COVID-19 deepens U.S. health disparities<p>Communities on the pernicious side of America's health disparities have their unique histories, environments, and social structures. They are spread across the United States, but they all have one thing in common.</p><p>"There is one common divide in American communities, and that is poverty," said <a href="https://www.northwell.edu/about/leadership/debbie-salas-lopez" target="_blank">Debbie Salas-Lopez, MD, MPH</a>, senior vice president of community and population health at Northwell Health. "That is the undercurrent that manifests poor health, poor health outcomes, or poor health prognoses for future wellbeing."</p><p>Social determinants have far-reaching effects on health, and poor communities have unfavorable social determinants. To pick one of many examples, <a href="https://www.npr.org/2020/09/27/913612554/a-crisis-within-a-crisis-food-insecurity-and-covid-19" target="_blank" rel="noopener noreferrer">food insecurity</a> reduces access to quality food, leading to poor health and communal endemics of chronic medical conditions. The U.S. Centers for Disease Control and Prevention has identified some of these conditions, such as obesity and Type 2 diabetes, as increasing the risk of developing a severe case of coronavirus.</p><p>The pandemic didn't create poverty or food insecurity, but it exacerbated both, and the results have been catastrophic. A study published this summer in the <em><a href="https://link.springer.com/article/10.1007/s11606-020-05971-3" target="_blank">Journal of General Internal Medicine</a></em> suggested that "social factors such as income inequality may explain why some parts of the USA are hit harder by the COVID-19 pandemic than others."</p><p>That's not to say better-off families in the U.S. weren't harmed. A <a href="https://voxeu.org/article/poverty-inequality-and-covid-19-us" target="_blank" rel="noopener noreferrer">paper from the Centre for Economic Policy Research</a> noted that families in counties with a higher median income experienced adjustment costs associated with the pandemic—for example, lowering income-earning interactions to align with social distancing policies. However, the paper found that the costs of social distancing were much greater for poorer families, who cannot easily alter their living circumstances, which often include more individuals living in one home and a reliance on mass transit to reach work and grocery stores. They are also disproportionately represented in essential jobs, such as retail, transportation, and health care, where maintaining physical distance can be all but impossible.</p><p>The paper also cited a positive correlation between higher income inequality and higher rates of coronavirus infection. "Our interpretation is that poorer people are less able to protect themselves, which leads them to different choices—they face a steeper trade-off between their health and their economic welfare in the context of the threats posed by COVID-19," the authors wrote.</p><p>"There are so many pandemics that this pandemic has exacerbated," Dr. Salas-Lopez noted.</p><p>One example is the health-wealth gap. The mental stressors of maintaining a low socioeconomic status, especially in the face of extreme affluence, can have a physically degrading impact on health. <a href="https://www.scientificamerican.com/index.cfm/_api/render/file/?method=inline&fileID=123ECD96-EF81-46F6-983D2AE9A45FA354" target="_blank" rel="noopener noreferrer">Writing on this gap</a>, Robert Sapolsky, professor of biology and neurology at Stanford University, notes that socioeconomic stressors can increase blood pressure, reduce insulin response, increase chronic inflammation, and impair the prefrontal cortex and other brain functions through anxiety, depression, and cognitive load. </p><p>"Thus, from the macro level of entire body systems to the micro level of individual chromosomes, poverty finds a way to produce wear and tear," Sapolsky writes. "It is outrageous that if children are born into the wrong family, they will be predisposed toward poor health by the time they start to learn the alphabet."</p>Research on the economic and mental health fallout of COVID-19 is showing two things: That unemployment is hitting <a href="https://www.pewsocialtrends.org/2020/09/24/economic-fallout-from-covid-19-continues-to-hit-lower-income-americans-the-hardest/" target="_blank" rel="noopener noreferrer">low-income and young Americans</a> most during the pandemic, potentially widening the health-wealth gap further; and that the pandemic not only exacerbates mental health stressors, but is doing so at clinically relevant levels. As <a href="https://www.ncbi.nlm.nih.gov/pmc/articles/PMC7413844/" target="_blank" rel="noopener noreferrer">the authors of one review</a> wrote, the pandemic's effects on mental health is itself an international public health priority.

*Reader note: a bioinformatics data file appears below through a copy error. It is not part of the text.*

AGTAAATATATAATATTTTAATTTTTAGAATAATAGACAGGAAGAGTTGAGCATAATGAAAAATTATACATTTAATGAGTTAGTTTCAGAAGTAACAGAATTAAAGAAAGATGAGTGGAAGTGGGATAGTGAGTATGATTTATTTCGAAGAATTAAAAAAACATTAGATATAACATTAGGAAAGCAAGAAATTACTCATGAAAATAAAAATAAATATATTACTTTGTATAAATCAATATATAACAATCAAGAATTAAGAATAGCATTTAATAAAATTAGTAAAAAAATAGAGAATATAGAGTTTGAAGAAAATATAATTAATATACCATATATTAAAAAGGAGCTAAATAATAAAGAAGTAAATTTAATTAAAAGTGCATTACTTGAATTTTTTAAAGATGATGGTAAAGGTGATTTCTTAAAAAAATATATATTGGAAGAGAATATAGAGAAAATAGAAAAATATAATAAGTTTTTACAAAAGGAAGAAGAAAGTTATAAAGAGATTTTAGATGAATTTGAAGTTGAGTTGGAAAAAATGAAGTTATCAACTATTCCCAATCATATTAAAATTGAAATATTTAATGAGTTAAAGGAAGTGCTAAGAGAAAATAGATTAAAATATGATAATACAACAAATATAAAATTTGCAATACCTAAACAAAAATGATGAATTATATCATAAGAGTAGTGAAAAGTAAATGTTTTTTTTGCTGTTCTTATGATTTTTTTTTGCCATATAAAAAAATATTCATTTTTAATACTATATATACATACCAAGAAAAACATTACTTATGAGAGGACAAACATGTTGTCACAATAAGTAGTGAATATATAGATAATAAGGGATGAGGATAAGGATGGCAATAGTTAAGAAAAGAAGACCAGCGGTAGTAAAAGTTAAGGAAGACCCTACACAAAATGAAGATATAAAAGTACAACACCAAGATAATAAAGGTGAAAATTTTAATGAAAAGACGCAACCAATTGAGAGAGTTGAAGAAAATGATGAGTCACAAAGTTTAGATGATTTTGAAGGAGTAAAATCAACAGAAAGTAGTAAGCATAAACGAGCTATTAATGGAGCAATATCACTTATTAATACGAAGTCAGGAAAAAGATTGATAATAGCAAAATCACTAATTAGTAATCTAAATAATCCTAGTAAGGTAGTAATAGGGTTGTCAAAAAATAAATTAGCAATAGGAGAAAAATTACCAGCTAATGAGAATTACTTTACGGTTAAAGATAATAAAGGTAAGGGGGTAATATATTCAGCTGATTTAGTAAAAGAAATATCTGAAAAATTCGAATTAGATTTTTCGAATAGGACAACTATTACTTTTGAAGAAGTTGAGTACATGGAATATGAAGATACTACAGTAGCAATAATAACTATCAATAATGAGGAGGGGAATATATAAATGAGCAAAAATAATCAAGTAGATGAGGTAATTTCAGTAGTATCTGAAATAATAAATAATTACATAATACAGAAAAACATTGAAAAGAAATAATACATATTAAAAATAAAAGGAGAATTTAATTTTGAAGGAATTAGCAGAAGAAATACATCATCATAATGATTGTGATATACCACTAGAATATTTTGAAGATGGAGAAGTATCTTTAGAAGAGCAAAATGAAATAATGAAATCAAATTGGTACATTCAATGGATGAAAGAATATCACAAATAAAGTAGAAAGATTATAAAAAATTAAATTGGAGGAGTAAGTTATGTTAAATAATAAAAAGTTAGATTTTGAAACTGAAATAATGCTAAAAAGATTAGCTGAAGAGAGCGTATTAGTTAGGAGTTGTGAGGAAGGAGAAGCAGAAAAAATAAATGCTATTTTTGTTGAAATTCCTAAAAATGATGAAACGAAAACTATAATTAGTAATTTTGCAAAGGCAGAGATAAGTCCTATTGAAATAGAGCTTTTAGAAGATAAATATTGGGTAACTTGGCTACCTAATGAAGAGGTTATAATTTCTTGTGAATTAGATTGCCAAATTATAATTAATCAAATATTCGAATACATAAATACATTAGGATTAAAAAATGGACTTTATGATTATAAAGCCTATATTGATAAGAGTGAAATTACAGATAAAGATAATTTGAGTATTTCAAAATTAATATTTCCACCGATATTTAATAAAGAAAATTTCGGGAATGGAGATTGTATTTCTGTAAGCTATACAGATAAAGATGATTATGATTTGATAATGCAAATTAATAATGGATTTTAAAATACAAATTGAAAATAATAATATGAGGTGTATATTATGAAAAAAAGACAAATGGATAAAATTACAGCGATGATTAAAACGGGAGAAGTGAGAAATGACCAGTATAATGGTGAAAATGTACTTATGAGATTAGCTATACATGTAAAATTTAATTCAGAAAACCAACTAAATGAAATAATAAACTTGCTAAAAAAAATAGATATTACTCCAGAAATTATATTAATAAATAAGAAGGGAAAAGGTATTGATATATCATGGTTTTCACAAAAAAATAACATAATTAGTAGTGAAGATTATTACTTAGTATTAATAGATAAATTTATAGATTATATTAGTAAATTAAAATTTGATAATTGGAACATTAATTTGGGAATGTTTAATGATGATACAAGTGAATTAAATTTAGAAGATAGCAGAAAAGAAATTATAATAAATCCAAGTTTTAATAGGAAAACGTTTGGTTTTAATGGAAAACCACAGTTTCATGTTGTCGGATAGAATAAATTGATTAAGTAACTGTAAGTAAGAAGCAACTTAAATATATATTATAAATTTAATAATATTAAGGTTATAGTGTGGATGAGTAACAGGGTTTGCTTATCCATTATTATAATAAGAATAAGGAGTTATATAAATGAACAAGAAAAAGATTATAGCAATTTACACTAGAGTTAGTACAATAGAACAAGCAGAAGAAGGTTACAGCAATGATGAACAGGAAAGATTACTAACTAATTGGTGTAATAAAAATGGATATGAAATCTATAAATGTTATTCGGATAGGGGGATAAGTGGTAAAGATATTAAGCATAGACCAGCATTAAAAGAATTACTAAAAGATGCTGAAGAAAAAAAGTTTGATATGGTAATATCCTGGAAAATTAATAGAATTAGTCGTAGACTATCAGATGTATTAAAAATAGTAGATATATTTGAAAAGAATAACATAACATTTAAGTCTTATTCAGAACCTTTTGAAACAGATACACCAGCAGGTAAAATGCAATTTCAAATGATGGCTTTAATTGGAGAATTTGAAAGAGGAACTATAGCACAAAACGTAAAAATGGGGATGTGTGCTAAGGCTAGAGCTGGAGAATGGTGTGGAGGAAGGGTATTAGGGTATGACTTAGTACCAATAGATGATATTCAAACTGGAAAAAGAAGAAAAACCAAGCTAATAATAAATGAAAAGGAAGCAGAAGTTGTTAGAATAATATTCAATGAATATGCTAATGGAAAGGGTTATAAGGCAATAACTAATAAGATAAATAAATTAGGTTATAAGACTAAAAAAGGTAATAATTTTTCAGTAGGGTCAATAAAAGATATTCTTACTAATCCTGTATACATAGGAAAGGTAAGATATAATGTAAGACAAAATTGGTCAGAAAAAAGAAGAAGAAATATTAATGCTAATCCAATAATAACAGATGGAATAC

Working to close the health gap<img type="lazy-image" data-runner-src="https://assets.rebelmouse.io/eyJhbGciOiJIUzI1NiIsInR5cCI6IkpXVCJ9.eyJpbWFnZSI6Imh0dHBzOi8vYXNzZXRzLnJibC5tcy8yNDc5MDk1MS9vcmlnaW4uanBnIiwiZXhwaXJlc19hdCI6MTYxNTYyMzQzMn0.KSFpXH7yHYrfVPtfgcxZqAHHYzCnC2bFxwSrJqBbH4I/img.jpg?width=980" id="b40e2" class="rm-shortcode" data-rm-shortcode-id="1b9035370ab7b02a0dc00758e494412b" data-rm-shortcode-name="rebelmouse-image" />
Northwell Health coronavirus testing center at Greater Springfield Community Church.